Readers offer their best tips for sorting files in Windows Explorer, managing gift card balances, and speeding through Linux installations.
Every day we receive boatloads of great reader tips. From the Tips Box is where we round up some of our favourites. Got a tip of your own to share? Add it in the comments or send it using the contact tab on the right.
Lesser-Known Explorer Views Make Browsing Certain File Types Easier
Moon shares a few handy views for Windows Explorer:
Windows 7 Explorer has a way of arranging file groups and types I hadn’t appreciated until lately, e.g. in a folder of pictures. From the View menu, or by right-clicking, choose:
- Group by Type (Descending)
- Sort by Date (Descending)
- View as List
It looks like this when I’m done.
Most recently added or modified files are seen first (to the left), and folders to the far right — again, based on date. A personal preference. You can change it of course.
If you change the View from List to an icon view, the arrow keys will not only let you navigate files (in this case, pics) but will also let you show and hide groups, based on the criteria you chose earlier. See an example of this above, where folders and PNGs are collapsed and JPGs are visible.
Also, if you’re in a view such as List, a tap of the right or left arrow keys will get you around the different groups. Try it out if you haven’t already.
This could be pretty useful when you’re organising your documents folder, or just wading through large groups of files.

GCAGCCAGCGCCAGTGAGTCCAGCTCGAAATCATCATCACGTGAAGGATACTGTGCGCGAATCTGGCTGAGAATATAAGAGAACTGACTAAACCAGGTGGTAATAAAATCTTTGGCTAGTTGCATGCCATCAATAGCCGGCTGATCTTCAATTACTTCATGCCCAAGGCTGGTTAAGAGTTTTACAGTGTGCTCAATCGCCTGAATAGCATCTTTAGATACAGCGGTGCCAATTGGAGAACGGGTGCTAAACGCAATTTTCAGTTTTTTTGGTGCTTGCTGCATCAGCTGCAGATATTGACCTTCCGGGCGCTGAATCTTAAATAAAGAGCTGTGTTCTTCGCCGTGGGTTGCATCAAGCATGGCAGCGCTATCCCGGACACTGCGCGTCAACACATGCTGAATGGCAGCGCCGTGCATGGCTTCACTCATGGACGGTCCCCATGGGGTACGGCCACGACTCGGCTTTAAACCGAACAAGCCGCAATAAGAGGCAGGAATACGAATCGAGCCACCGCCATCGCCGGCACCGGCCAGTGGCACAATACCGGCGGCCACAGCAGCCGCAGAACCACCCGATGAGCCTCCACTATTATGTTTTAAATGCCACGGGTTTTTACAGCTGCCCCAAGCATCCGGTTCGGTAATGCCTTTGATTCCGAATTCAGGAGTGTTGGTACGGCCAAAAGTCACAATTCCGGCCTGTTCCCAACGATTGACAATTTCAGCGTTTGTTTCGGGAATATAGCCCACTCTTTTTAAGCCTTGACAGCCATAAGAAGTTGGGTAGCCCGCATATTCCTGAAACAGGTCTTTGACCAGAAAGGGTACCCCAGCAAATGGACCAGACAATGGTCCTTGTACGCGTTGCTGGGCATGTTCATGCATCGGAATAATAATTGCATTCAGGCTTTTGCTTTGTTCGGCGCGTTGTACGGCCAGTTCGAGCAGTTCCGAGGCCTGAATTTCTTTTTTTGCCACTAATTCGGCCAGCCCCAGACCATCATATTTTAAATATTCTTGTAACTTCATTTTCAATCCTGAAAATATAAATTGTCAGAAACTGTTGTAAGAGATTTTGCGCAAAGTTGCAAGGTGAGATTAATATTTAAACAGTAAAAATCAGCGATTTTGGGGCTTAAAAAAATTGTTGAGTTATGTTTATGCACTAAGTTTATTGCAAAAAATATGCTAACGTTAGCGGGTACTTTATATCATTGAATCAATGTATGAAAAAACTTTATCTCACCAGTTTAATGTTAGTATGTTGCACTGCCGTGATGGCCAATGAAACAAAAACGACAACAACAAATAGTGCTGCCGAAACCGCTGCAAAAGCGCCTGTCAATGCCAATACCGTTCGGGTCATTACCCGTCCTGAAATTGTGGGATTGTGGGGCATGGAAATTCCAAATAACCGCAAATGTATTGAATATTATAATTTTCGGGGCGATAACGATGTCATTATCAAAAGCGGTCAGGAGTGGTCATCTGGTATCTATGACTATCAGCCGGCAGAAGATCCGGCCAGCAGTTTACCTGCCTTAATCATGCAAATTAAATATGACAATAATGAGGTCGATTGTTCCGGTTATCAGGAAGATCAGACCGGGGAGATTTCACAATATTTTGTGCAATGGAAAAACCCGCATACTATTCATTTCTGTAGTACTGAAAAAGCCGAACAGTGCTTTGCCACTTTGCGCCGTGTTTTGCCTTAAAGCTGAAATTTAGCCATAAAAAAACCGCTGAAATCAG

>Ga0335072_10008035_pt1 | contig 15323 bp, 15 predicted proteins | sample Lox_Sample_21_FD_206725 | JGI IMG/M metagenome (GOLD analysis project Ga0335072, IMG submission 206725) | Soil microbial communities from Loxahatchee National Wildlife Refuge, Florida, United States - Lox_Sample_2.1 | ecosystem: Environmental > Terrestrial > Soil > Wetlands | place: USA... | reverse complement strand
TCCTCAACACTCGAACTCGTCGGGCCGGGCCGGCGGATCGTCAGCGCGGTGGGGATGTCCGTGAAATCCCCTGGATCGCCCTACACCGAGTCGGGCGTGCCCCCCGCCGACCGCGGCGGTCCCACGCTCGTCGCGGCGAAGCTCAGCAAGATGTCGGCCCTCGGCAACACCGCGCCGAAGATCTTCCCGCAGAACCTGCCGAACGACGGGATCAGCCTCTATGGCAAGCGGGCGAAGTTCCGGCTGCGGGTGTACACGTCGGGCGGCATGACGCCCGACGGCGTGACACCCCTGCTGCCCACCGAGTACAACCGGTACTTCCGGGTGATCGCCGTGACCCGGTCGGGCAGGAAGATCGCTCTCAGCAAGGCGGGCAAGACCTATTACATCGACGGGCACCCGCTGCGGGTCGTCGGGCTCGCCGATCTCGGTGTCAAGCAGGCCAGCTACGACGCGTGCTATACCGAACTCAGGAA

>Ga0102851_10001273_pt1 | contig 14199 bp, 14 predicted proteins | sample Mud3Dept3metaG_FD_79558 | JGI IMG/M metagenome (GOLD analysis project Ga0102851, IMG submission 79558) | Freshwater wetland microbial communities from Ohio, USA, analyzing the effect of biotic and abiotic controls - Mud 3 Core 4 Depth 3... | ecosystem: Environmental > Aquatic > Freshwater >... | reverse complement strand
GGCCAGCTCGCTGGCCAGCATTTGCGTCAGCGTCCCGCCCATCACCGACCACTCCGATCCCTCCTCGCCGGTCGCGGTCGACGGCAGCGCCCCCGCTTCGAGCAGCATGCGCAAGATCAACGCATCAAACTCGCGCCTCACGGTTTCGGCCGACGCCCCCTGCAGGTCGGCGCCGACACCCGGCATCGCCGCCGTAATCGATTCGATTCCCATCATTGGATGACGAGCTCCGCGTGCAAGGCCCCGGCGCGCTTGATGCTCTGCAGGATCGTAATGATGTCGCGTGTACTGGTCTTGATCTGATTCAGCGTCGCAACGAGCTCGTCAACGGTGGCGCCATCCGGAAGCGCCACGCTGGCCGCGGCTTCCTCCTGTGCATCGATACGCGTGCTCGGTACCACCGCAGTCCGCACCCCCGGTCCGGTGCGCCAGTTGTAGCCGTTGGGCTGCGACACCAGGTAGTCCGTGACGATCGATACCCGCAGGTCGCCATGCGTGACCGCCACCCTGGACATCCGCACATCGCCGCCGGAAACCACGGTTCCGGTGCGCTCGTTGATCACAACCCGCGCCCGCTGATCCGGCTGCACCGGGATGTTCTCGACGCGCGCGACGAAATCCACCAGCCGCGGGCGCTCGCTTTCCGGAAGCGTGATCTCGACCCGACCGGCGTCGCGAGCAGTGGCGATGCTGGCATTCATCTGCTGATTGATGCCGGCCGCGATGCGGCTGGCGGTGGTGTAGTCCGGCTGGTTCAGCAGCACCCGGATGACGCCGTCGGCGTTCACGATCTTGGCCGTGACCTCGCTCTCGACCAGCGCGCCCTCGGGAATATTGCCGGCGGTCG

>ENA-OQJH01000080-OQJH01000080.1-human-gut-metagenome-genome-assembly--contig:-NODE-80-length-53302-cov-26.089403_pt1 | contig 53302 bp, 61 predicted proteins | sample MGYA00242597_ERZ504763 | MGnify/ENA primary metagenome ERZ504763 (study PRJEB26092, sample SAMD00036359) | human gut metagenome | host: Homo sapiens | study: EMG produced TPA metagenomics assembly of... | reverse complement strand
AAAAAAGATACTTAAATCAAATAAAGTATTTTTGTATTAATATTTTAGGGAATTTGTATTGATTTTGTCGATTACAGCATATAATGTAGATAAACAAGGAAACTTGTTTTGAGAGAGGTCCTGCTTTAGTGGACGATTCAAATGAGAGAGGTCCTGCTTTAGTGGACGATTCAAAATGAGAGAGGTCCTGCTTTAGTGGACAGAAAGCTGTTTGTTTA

Stop Linux Package Managers From Confirming Installations
Kind of a simple tip, but it can help a lot especially with shell scripting. If you want to install packages in Linux without hitting yes after the command, use the
-yflag. This won’t work for all package managers, but I can confirm apt and yum work. Just type
apt-get install -yand it’ll install the package without asking for permission. (It’ll still ask for a password if you use
sudo). This makes it easier for shell scripting especially since you don’t have to sit and wait for the script to load to start the installations if you’re doing it on a lot of machines.
Undecim adds that for Arch Linux, our other favourite distro, you can add
--noconfirm to ignore the confirmations.
Use Dropbox Automator to Send Items to Your Kindle
Harry Guinness lets us know another way to forward reading material to your Kindle:
I was Googling to see if Amazon’s Send to Kindle App was available for Mac yet (it isn’t) and I remembered a service mentioned here that I wanted to try out: Dropbox Automator. I realised I could achieve the same thing with it.
I set up a Watch Folder called Send to Kindle and when I add a file to it, Dropbox Automator automatically emails it to my @free.kindle.com email address. This makes Amazon’s conversion tool do the work and I end up with the file automatically emailed to my Kindle!
Photo by The Approximate Photographer.